A Brief History of Purple Numbers

A few weeks ago, Chris Dent posted a brief history of Purple Numbers, noting, “This is likely full of errors as the story as I’ve heard it is incomplete and I was unable to check some things because the network path to California was busted while I was writing.” His account is pretty good, but there are a few holes here and there. Most of my clarifications are nitpicky. In case you, my dear readers, haven’t realized it yet, I am very anal.    (7W)

Chris differentiates NLS from the mouse, hypertext, GUIs, and so forth. NLS was actually the totality of all of these things. Chris also says that NLS had a “graph based document storage model.” This is somewhat of an ambiguous description, and depending on how you read it, is not strictly true. Finally, NLS did not have transclusions, although its architecture could easily have supported them.    (7X)

In between NLS and the first appearance of Purple Numbers on the Bootstrap Institute’s web site, there was a graphical Augment client written in Smalltalk. The first Augment PC client was MS-DOS-based. Doug still uses this! In the early 1990s, a contractor wrote a GUI client for Windows, which displayed statement IDs (what we call node IDs) in purple. According to Doug, the choice of color was either his daughter’s, Christina, or the author of the client. In any case, this is why Purple Numbers are purple.    (7Y)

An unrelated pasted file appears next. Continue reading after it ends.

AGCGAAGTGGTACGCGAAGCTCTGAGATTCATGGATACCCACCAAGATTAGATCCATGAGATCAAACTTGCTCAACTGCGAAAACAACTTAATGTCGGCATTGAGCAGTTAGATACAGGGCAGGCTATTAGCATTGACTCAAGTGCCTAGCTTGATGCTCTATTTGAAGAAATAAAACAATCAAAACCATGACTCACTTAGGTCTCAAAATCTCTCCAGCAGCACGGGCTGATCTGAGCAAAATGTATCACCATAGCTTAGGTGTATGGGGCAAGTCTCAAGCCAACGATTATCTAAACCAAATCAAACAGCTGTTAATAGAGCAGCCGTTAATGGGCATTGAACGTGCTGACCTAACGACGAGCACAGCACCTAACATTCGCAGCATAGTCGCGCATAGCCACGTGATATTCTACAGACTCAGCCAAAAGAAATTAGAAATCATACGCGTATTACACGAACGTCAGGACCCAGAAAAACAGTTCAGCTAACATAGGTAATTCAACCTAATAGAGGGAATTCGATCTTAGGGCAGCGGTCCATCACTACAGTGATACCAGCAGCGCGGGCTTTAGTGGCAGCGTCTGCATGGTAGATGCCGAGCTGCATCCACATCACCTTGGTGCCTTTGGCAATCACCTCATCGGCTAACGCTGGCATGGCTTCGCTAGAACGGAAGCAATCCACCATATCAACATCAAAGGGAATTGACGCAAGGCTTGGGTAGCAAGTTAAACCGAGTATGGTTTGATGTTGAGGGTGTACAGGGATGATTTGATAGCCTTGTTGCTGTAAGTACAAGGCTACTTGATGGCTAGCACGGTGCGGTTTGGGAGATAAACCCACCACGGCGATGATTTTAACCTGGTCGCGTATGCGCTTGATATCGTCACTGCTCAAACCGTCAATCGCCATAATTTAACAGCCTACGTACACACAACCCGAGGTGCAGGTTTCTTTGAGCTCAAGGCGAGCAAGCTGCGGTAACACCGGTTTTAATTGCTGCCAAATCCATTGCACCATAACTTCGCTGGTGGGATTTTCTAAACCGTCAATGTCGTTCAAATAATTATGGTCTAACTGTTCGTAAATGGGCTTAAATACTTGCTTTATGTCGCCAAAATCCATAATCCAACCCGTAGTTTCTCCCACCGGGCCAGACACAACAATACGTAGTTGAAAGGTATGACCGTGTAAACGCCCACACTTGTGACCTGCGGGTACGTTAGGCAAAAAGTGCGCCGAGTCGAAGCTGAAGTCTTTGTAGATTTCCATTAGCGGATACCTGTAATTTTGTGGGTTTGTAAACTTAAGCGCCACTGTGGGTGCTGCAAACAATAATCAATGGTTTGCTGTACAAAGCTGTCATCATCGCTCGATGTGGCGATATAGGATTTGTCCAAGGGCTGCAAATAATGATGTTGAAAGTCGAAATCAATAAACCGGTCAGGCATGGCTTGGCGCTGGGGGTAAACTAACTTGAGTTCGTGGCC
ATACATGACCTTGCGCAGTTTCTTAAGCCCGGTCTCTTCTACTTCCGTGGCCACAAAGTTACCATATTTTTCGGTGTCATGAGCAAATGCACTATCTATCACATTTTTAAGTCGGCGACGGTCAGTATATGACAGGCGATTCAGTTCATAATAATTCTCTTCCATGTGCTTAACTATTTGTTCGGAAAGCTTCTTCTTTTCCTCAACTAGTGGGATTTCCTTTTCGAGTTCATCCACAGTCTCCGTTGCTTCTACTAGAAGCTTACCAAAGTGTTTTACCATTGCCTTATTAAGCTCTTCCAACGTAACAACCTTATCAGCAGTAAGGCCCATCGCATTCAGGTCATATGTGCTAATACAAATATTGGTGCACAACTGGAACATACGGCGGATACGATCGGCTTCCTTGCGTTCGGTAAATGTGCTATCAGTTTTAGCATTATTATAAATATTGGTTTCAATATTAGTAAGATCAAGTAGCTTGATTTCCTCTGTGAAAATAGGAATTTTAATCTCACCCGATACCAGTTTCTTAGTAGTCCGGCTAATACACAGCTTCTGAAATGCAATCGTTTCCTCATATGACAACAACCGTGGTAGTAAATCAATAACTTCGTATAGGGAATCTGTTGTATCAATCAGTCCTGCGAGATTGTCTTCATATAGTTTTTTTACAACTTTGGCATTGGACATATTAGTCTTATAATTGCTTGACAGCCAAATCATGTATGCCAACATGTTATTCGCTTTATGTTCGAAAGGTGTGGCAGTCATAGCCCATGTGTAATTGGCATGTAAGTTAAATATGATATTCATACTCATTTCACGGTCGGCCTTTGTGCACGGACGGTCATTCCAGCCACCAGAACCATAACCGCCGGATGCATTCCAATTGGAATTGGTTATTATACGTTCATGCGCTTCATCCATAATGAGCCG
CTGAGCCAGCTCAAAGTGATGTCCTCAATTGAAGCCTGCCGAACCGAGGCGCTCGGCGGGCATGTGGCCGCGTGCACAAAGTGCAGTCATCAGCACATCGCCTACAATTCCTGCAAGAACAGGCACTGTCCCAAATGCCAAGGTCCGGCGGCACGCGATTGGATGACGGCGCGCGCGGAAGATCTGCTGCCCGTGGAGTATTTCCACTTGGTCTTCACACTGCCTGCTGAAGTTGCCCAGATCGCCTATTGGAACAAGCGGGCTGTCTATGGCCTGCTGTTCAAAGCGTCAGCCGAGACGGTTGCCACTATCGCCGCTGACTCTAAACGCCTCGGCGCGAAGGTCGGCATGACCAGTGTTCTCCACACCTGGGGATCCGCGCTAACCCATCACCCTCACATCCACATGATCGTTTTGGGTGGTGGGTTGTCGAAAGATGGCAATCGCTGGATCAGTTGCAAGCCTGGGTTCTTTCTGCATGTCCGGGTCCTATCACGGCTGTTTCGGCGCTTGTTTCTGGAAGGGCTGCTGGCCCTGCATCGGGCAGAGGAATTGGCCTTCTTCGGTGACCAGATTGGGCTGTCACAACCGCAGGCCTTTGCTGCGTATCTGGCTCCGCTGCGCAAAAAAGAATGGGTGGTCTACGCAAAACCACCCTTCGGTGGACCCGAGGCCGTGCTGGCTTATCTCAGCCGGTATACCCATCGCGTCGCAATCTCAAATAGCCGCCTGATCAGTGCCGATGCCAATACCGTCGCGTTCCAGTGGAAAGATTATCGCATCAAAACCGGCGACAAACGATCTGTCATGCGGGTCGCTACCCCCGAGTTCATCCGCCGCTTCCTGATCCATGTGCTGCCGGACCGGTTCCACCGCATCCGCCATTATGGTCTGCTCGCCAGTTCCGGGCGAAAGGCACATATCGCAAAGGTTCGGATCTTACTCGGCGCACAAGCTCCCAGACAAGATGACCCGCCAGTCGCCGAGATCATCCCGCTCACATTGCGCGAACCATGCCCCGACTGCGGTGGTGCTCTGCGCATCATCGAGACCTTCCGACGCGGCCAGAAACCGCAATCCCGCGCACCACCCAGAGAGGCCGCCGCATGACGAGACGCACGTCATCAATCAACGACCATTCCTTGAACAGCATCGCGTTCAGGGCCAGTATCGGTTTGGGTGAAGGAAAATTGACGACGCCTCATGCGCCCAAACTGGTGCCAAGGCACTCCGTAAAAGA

Bootstrap Institute first used Purple Numbers to display structural location numbers (what we call hierarchical IDs) for Augment documents converted to HTML. Soon afterwards, Frode Heglund suggested making the numbers a live link, so that it would be easy to copy and paste the node’s address.    (7Z)

On January 31, 2001, I released the first version of Purple, which was a collection of Perl and XSLT scripts for adding node and hierarchical IDs to documents and generating HTML with Purple Numbers. I believe my most important contribution at the time was recognizing that node IDs were more useful in a Web context, where documents were largely dynamic, than hierarchical IDs. On April 24, 2001, Murray Altheim released plink, a Java program similar to Purple, except that it worked on XHTML files.    (80)

My OHS Launch Community experiment (June 15 – November 9, 2001) proved to be a fruitful time for Purple Numbers. Murray and I agreed on a standard addressing scheme for Purple Numbers. I implemented a MHonArc filter for adding Purple Numbers to and extracting Backlinks from mailing list archives, and tool that generated HTML with Purple Numbers from Quest Map files.    (81)

I also started thinking about PurpleWiki for the first time, and hacked a first version based on TWiki. This experience gave me a better understanding of the right way to implement PurpleWiki, and it also gave me a healthy distaste for TWiki. When Chris joined Blue Oxen Associates, we made PurpleWiki a priority, and the rest is history. Chris’s account from there is pretty complete.    (82)